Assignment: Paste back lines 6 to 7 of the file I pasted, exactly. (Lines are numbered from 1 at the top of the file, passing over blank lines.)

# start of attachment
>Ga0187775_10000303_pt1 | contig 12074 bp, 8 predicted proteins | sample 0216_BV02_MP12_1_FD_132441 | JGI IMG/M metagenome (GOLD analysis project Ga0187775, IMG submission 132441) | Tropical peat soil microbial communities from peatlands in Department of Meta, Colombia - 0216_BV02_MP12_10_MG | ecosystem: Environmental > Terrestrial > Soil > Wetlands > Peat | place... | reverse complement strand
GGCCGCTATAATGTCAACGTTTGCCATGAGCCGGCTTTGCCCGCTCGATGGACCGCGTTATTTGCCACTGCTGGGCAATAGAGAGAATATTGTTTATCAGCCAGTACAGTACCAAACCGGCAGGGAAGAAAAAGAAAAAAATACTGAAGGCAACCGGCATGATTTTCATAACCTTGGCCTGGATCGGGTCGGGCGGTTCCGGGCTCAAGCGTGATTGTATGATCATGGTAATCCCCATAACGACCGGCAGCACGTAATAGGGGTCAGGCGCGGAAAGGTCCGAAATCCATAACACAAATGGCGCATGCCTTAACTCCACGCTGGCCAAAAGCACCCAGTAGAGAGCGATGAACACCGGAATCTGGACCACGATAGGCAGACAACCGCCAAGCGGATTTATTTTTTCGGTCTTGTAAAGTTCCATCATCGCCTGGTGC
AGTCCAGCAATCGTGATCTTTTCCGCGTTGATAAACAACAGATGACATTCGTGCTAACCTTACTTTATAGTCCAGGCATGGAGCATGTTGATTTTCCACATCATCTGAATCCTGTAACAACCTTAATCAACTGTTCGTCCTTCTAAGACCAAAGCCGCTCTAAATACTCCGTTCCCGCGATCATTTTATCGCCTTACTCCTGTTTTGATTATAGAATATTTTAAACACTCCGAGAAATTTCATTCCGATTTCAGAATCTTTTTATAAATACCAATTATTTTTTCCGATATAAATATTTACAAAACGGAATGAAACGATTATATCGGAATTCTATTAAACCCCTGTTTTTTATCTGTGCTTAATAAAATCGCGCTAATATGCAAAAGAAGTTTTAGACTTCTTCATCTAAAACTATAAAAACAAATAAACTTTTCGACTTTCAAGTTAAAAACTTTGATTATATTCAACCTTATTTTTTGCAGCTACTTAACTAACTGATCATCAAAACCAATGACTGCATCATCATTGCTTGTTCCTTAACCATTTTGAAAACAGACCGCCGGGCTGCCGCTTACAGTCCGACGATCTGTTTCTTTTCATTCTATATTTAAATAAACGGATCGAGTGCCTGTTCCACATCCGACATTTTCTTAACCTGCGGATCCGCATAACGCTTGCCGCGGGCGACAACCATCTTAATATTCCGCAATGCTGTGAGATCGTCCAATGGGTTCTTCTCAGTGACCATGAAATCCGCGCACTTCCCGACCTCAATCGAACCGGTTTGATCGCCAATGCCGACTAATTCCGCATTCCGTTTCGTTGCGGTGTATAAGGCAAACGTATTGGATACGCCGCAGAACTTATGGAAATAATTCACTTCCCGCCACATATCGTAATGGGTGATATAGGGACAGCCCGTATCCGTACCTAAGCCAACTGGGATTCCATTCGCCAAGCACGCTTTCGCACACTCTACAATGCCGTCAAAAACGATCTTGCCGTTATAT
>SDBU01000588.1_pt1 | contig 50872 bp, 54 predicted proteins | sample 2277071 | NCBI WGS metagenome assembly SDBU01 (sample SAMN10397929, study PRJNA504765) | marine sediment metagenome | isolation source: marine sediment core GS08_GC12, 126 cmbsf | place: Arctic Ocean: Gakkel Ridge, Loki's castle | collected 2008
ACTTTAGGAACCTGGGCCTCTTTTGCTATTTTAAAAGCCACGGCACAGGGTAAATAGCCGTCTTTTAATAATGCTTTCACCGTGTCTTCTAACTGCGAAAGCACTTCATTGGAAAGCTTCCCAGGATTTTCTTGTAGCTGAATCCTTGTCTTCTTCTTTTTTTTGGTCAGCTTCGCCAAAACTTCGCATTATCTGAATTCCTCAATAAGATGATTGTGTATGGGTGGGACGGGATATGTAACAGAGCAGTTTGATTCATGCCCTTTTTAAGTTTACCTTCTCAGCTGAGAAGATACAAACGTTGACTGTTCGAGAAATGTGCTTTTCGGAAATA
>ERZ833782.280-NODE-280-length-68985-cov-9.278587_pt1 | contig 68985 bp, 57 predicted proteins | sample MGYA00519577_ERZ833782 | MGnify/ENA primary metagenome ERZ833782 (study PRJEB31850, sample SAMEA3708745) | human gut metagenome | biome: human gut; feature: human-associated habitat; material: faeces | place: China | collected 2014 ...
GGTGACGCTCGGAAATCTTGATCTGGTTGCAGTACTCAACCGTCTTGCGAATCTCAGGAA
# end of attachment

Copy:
>ERZ833782.280-NODE-280-length-68985-cov-9.278587_pt1 | contig 68985 bp, 57 predicted proteins | sample MGYA00519577_ERZ833782 | MGnify/ENA primary metagenome ERZ833782 (study PRJEB31850, sample SAMEA3708745) | human gut metagenome | biome: human gut; feature: human-associated habitat; material: faeces | place: China | collected 2014 ...
GGTGACGCTCGGAAATCTTGATCTGGTTGCAGTACTCAACCGTCTTGCGAATCTCAGGAA